El Nino? Are you there?
Happy (almost) Winter Solstice :) We are now (almost) officially in astronomical winter - and we've been in meteorological winter for 21 days so far. And the question on everyone's mind is:
Where is the rain for California??
El Nino - an anomalous warming of the Eastern equatorial Pacific - is still going strong, with weekly SST anomalies in the NINO3.4 region running about 3 degrees Celsius above average, still on pace to be the strongest* El Nino on record. So, after months of hype and dire warnings, many Californians (especially southern Californians) are left wondering: Where the f*ck is the rain? Well, the short answer is: so far, it's all to the North.
Raining in the Northwest, dry"ish" in California.
Here's a map of total precipitation anomalies (percent % of "normal") for the month of December:
As you can see by all those blues and purples in Oregon - it's been raining, and it's been raining a LOT. Unfortunately for California, all of this copious water falling from the sky hasn't made it south (as evidenced by all the oranges and reds). Yet.
A cumulative time series of total rainfall in California so far this rainy season (taken from @ZLabe on twitter) shows California running well behind the other 5 "strong" El Ninos for which we have reliable data:
The climate reasons for a lot of rainfall up North vs. no rainfall here in California so far this El Nino-year are, as yet, undetermined. During a strong El Nino the jet stream 'usually' shifts southward, bringing with it an active storm track. This year, the storm track has certainly been active, but the jet has not shifted southward. It is always dangerous to use such few data points (only 2-5 strong El Nino's) to try and forecast large-scale climate phenomena, as this year has shown. Whether it will rain like all indications have said it would, remains to be seen. I won't lie - I am getting a little worried.
However, all hope is not lost.
First up: some rain this week for CA
First and foremost, it looks like the rain (for this week at least) may finally be shifting southward. Los Angeles seems to be largely spared from the action, but a 1/4" on Saturday followed by another 1/4" tomorrow is certainly welcome. Further north, however, zonal WNW flow and a relatively strong jet is driving some significant rain and snow into NorCal and the Sierra Nevada mountain range (where it is needed the most). Here is a hi-resolution model estimate of the total rainfall the state can expect to receive between 10am this Monday (Dec 21, today) morning through 10pm Tuesday (Dec 22) evening:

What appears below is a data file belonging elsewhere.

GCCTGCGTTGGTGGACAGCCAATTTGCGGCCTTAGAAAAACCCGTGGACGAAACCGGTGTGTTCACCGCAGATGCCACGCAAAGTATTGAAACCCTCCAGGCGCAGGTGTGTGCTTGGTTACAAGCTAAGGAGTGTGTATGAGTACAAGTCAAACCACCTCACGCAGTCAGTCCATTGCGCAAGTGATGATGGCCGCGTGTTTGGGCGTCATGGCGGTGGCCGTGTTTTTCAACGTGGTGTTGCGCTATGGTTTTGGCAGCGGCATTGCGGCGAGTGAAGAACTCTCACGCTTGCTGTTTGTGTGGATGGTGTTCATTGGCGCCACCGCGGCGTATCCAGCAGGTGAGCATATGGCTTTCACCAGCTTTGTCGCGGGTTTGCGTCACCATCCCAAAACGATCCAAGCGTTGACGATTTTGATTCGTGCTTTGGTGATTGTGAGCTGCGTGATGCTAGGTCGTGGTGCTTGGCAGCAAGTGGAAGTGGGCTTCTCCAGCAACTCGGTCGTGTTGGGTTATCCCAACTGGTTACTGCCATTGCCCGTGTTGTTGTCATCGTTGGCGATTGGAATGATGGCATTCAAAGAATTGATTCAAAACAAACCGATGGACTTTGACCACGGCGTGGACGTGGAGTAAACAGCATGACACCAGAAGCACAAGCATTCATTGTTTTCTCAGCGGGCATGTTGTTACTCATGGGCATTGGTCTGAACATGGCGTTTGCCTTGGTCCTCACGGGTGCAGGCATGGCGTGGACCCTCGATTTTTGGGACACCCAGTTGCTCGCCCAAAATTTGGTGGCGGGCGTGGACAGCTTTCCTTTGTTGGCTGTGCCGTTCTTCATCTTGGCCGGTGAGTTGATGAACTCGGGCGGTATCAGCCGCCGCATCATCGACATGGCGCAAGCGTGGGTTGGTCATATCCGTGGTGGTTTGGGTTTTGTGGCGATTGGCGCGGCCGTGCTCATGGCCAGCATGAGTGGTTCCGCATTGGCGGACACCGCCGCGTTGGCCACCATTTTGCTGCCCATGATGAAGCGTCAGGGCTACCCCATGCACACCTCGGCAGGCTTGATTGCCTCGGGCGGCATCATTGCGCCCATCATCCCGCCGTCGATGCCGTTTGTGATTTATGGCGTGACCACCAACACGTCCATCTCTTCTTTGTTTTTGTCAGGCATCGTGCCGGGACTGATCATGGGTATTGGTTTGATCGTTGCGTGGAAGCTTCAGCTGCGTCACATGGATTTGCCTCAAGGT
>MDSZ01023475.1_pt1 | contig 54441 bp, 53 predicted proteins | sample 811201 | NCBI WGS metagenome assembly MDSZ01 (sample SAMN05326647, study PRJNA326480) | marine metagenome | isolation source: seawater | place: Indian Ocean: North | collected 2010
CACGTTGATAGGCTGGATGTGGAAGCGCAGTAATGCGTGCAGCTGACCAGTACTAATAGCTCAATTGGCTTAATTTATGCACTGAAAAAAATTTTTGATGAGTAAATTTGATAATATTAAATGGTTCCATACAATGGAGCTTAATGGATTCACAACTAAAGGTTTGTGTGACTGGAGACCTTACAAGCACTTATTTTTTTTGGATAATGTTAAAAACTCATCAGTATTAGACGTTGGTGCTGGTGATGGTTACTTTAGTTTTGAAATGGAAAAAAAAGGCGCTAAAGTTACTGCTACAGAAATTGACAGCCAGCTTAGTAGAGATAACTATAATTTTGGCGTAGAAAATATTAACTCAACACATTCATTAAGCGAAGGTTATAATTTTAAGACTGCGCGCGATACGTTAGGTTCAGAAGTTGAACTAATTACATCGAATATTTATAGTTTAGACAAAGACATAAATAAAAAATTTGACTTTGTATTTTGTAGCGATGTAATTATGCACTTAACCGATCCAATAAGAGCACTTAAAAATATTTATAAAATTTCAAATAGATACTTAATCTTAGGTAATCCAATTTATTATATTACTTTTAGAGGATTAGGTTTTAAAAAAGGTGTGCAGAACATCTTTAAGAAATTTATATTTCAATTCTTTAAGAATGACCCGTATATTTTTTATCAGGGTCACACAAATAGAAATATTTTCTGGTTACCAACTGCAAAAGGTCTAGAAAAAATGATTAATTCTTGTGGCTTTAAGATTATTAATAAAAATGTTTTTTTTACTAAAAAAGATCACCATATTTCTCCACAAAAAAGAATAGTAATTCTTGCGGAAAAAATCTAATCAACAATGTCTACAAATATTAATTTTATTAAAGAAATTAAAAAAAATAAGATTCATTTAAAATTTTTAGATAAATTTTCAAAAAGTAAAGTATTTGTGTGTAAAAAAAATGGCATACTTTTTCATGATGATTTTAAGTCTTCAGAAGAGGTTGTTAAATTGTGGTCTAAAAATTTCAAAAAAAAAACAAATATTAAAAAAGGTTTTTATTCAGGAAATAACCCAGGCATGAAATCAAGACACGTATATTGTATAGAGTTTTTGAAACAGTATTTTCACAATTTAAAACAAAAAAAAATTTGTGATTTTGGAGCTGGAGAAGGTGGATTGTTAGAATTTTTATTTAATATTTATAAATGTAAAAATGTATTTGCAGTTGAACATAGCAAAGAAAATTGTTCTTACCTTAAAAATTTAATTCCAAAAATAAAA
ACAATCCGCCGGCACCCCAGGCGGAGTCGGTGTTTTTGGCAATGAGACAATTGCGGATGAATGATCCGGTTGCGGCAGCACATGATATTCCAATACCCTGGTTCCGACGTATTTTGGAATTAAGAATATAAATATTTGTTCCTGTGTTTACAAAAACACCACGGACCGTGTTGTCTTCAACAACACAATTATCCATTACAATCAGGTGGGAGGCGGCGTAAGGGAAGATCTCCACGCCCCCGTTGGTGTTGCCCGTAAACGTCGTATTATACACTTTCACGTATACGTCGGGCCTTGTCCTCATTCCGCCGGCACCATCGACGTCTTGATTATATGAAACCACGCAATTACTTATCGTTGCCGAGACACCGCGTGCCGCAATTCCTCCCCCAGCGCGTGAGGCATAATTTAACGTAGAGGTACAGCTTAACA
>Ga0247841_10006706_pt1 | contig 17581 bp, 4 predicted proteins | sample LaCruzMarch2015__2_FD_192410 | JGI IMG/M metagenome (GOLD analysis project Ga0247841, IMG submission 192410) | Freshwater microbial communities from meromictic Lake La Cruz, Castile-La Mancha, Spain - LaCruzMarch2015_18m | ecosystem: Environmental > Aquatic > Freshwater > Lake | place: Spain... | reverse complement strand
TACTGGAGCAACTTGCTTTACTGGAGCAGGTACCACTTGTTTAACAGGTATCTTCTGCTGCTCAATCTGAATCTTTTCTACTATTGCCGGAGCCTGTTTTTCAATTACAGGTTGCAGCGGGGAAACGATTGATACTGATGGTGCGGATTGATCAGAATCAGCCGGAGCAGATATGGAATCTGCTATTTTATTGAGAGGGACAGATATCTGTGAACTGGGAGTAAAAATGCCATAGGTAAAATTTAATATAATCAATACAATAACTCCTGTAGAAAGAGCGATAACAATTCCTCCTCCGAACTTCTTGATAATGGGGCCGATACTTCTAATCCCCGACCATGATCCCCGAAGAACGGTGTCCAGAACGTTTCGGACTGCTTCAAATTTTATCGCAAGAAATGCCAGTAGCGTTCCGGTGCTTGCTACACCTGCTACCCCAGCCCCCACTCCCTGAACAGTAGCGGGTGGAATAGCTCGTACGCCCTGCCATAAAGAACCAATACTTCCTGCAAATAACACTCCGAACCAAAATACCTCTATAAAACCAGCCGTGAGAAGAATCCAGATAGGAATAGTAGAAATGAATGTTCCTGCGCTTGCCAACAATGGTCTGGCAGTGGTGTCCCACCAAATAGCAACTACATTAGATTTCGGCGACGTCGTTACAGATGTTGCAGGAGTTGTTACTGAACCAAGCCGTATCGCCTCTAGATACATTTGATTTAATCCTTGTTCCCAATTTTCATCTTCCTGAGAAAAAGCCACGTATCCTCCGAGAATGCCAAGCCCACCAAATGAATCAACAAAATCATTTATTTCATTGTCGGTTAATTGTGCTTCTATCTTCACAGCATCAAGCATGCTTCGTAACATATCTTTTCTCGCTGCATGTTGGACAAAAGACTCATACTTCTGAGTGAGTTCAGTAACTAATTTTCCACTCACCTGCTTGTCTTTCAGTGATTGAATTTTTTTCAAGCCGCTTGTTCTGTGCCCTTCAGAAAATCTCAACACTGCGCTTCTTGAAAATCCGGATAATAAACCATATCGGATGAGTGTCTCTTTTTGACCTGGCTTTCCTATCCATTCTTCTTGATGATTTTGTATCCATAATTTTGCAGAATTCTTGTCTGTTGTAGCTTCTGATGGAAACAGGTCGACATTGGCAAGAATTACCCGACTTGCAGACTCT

Today and tomorrow: We may be looking at 3-6" rain equivalent in the high Sierras, with 1-2" near the Bay and 0.1-0.5" here in the Southland.
For Los Angeles: expect light showers to begin sometime late Monday evening/Tuesday morning and persist through Tuesday. Additionally: Gusty winds, especially in the deserts may begin later Tuesday as the flow turns less westerly and more northerly.
However, next week (December 28-January 4), things are going to dry out again, as this simulation from the longer-range CFS model suggests (yellows indicate below-normal rainfall):
A pattern change in mid-January?
With December coming to a close on a relatively ho-hum dryish note, the longer-range climate models are starting to suggest that the big "PATTERN CHANGE" moment is going to come in mid-January, and persist through March.
Here, again, is the CFS weekly rain anomaly forecast for the week of January 11, showing a shift to slightly above-normal precipitation:
But it doesn't end there. The CFS forecasts this pattern to ramp up through February and March, with both months likely to have well-above normal rainfall:
It's a long way to go before we close the books on this "El Nino Winter". If the models are any indication - we may yet see the deluge we were promised.
As usual, stay tuned!